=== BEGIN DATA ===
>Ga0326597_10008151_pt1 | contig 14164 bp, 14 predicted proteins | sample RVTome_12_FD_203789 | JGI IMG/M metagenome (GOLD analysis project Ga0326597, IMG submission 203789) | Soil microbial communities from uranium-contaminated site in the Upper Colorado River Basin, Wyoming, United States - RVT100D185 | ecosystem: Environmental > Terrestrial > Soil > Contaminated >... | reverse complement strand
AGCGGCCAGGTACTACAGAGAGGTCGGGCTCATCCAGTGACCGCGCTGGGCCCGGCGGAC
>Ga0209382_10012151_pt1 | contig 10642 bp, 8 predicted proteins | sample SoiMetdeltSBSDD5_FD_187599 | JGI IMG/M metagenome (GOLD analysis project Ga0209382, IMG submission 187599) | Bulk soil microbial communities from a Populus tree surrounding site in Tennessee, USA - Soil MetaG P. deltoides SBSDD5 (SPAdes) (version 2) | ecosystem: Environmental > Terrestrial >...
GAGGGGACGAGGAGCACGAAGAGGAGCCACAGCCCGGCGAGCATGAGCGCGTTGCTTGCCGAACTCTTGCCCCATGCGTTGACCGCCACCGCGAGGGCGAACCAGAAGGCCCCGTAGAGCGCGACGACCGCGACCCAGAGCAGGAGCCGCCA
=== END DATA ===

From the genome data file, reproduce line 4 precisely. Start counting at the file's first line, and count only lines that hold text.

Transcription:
GAGGGGACGAGGAGCACGAAGAGGAGCCACAGCCCGGCGAGCATGAGCGCGTTGCTTGCCGAACTCTTGCCCCATGCGTTGACCGCCACCGCGAGGGCGAACCAGAAGGCCCCGTAGAGCGCGACGACCGCGACCCAGAGCAGGAGCCGCCA